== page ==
July 22, 2024

Alfresco tips and tricks – #11 FTP port range

Alfresco FTP File Server allows to use a specific range of ports for passive mode connections. In this case, you will have to open these ports in your firewall. If you have a NAT router, you need to forward these ports to the local machine Alfresco is installed on. The following properties in the alfresco-global.properties file can be configured for the FTP server.

### alfresco-global.properties settings

# Possible values are: STATE, RXDATA, TXDATA, DUMPDATA,



### Open these ports in your firewall
TCP 2121
TCP range 34000-56000 (SYN_SENT)
TCP range 60000-60500 (PASSIVE)


    1. Giuseppe Urso

      Hi Hal,

      I think you’re confused about what the Alfresco and its FTP subsystem is…

      Alfresco is not a file transfer or sharing services!

      If you are looking for a file transfer service or an easy way to store and share photos, videos, and other types of computer file via FTP, probably Binfer (and many other services) is what you are looking for.
      Again if you are frustrated for spending many hours to install and configure a pure linux-based FTP service like proftp or vsftpd, probably Binfer saves your time.

      But Alfresco should not be considered a simple File Sharing Service like Dropbox, WeTransfer, GoogleDrive, Binfer and so on…

      Alfresco is an Enterprise Content Management system (ECM) and it must be compared with document management platforms like Documentum, SharePoint, Nuxeo, etc.

      Alfresco is not a pure FTP Server but an enterprise oriented solution for document management. It allows organizing and storing an organization’s documents, and other content, that relate to the organization’s processes. Furthermore Alfresco encompasses strategies, methods, and tools used throughout the lifecycle of the content.

      Alfresco FTP is a File Server Subsystem, an intermediate layer that allows access to the Alfresco data stores through the FTP standard protocols (at low-level alfresco supports also others standard transport protocols like SMB/CIFS, NFS, Webdav ). This allows you to browse and interact directly with the Alfresco content repository through the main standard transport protocols.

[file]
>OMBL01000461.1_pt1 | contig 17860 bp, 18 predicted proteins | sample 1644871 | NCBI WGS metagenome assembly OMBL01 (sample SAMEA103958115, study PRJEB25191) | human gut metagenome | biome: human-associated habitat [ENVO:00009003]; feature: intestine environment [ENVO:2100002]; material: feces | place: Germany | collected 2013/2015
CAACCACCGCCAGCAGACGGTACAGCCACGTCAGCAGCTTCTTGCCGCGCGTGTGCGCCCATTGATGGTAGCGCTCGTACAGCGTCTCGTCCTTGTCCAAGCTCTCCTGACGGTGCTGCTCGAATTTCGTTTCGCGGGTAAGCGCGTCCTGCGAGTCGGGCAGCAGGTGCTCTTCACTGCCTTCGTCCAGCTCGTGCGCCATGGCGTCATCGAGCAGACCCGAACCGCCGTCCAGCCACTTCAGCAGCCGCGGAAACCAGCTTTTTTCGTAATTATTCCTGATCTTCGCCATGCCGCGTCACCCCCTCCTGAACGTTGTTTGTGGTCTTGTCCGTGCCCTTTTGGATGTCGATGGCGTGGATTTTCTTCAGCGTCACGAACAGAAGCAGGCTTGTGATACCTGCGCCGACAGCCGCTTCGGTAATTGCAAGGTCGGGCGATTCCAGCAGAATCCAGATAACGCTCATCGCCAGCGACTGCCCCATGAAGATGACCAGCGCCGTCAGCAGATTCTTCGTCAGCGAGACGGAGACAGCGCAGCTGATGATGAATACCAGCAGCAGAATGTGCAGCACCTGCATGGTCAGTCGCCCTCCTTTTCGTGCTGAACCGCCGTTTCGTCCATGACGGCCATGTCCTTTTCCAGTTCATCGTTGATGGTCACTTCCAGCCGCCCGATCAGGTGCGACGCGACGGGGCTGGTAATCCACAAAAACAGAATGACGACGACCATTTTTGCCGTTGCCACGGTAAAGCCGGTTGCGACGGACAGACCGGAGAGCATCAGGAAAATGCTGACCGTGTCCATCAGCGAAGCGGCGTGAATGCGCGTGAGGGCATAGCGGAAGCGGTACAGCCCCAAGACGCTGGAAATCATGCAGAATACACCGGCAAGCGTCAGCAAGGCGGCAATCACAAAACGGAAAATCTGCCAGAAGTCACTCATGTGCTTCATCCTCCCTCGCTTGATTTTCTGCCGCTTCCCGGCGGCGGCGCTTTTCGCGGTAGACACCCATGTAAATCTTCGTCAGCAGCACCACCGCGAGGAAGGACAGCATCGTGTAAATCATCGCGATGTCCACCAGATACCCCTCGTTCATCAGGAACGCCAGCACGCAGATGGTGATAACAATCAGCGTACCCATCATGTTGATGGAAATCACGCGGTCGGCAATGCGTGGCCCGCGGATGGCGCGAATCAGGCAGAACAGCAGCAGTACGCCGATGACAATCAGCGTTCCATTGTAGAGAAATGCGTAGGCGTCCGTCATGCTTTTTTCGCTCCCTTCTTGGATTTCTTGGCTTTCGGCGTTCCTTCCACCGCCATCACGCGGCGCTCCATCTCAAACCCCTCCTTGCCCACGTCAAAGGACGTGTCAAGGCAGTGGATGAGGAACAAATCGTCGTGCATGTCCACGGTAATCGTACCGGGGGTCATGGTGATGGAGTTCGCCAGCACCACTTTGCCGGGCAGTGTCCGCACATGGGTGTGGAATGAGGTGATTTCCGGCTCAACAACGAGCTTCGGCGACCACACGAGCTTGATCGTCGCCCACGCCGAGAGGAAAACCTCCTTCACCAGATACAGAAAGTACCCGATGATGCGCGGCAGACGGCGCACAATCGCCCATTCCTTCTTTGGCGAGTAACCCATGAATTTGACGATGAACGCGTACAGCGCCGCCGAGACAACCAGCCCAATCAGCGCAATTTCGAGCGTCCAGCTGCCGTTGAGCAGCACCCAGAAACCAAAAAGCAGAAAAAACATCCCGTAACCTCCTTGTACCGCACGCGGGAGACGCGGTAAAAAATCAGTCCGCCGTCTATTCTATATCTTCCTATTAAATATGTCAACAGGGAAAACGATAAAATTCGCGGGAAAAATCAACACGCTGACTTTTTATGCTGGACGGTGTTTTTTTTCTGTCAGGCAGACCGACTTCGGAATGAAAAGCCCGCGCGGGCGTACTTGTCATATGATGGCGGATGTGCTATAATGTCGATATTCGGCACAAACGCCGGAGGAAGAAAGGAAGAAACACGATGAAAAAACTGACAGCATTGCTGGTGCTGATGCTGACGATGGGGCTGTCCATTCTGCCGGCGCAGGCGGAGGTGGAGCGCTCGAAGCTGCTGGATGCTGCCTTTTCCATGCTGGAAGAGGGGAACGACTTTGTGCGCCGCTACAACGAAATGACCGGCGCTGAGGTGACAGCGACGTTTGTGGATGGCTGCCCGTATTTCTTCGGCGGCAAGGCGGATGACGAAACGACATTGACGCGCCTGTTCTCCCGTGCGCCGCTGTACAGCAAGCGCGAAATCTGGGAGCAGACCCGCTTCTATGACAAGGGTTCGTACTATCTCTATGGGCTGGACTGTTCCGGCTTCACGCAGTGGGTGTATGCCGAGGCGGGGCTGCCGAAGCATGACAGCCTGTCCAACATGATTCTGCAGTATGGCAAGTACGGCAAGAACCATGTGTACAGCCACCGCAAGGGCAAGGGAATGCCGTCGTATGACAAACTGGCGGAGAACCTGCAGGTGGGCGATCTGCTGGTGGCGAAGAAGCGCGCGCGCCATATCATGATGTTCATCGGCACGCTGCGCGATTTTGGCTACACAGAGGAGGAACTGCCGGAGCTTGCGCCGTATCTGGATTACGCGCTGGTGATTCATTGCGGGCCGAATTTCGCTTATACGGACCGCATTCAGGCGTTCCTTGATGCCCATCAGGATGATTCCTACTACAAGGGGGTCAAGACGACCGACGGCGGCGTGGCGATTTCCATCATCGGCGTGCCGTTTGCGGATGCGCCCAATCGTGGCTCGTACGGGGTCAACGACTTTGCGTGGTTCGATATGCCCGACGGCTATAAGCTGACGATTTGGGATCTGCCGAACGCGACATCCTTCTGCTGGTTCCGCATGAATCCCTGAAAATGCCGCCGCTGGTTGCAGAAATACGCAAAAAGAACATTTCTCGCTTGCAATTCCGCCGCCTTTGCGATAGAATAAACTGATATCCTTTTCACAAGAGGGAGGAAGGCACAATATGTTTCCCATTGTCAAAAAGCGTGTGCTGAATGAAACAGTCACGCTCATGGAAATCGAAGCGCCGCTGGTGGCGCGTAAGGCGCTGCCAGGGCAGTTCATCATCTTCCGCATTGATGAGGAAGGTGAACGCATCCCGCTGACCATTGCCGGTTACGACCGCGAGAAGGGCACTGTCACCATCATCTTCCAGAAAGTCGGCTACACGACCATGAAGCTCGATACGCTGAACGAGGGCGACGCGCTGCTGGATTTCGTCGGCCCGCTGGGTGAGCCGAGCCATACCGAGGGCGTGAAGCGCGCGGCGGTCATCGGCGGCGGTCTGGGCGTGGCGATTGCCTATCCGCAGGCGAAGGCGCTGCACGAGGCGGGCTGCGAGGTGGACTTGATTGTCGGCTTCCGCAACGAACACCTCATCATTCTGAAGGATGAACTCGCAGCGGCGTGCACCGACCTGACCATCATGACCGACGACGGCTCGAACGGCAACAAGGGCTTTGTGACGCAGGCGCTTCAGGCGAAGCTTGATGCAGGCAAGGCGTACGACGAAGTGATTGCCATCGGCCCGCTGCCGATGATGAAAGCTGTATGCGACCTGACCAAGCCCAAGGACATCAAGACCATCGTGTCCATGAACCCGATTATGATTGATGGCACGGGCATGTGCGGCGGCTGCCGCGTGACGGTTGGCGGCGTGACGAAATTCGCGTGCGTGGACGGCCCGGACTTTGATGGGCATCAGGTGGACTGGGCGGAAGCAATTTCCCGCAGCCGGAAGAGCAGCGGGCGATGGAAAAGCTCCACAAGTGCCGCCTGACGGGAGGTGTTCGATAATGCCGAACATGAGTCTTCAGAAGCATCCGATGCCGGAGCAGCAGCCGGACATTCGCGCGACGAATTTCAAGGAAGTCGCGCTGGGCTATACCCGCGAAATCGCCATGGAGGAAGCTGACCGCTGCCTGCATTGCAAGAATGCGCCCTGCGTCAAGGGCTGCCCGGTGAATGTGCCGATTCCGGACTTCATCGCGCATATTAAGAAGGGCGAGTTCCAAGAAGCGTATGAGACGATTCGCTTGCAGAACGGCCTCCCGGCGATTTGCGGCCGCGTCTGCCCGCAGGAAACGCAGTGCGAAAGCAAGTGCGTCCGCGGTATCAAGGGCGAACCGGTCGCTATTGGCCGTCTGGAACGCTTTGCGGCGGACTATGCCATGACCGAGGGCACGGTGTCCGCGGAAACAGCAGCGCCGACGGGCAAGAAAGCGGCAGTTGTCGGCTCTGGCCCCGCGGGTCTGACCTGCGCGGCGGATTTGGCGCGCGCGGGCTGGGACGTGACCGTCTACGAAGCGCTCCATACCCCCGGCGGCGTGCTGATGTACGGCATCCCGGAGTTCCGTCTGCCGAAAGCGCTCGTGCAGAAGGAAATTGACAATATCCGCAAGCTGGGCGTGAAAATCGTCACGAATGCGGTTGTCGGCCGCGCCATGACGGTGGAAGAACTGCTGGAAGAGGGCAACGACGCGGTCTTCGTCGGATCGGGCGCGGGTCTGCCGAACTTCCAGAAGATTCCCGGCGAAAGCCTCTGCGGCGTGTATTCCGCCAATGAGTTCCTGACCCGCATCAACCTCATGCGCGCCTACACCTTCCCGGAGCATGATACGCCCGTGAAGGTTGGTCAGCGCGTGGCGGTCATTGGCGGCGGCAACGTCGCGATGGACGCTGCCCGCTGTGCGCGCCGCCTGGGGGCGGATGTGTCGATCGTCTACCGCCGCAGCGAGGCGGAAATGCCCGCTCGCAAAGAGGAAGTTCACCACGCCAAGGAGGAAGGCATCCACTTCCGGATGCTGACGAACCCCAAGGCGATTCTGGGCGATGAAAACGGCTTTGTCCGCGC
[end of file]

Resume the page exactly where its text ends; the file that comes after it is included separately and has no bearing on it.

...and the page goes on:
If you have considered Alfresco probably you need an ECM, so:

      – your data are handled by complex workflows (transform, move, copy, manipulate, etc., any data stored on Alfresco through JBPM and Activiti engines)
      – your data have a lot of metadata (a ECM gives you folders, content and a few other content types, but you’ll probably want to create your own business-specific types)
      – your access rights are handled in a fine grained way (creation your own permission model, permissions handled per file or per directory, quotas etc.)
      – your data must be accessed in a collaborative team environment (a web based interface where people can share their work through wiki pages, forums, document library, links, calendar, etc.)
      – your development team need a REST API and SOAP to create custom remote frontend
      – your development team need a JCR compliant environment (and JCR over RMI)
      – your teams must be quickly operational for custom developments (you develop in Agile)
      – you must support CMIS (the open standard for ECM interoperability, it enables information sharing between different ECM systems)
      – you need to easy integrated your content repository with the popular enterprise web platform Liferay Portal
      – you have an Active Directory and you want your repository to use it (Alfresco uses the native Java LDAPFactory and it integrates perfectly with an LDAP directory whether it is AD, OpenLDAP or something else)
      – you need internal schedulers allow some jobs to be executed remotely
      – you need a high-available and scalable solution, Cluster must be supported for high loads

      As you will figure out, the Alfresco FTP is only a minimal subsystem of a more complex and huge ECM platform.


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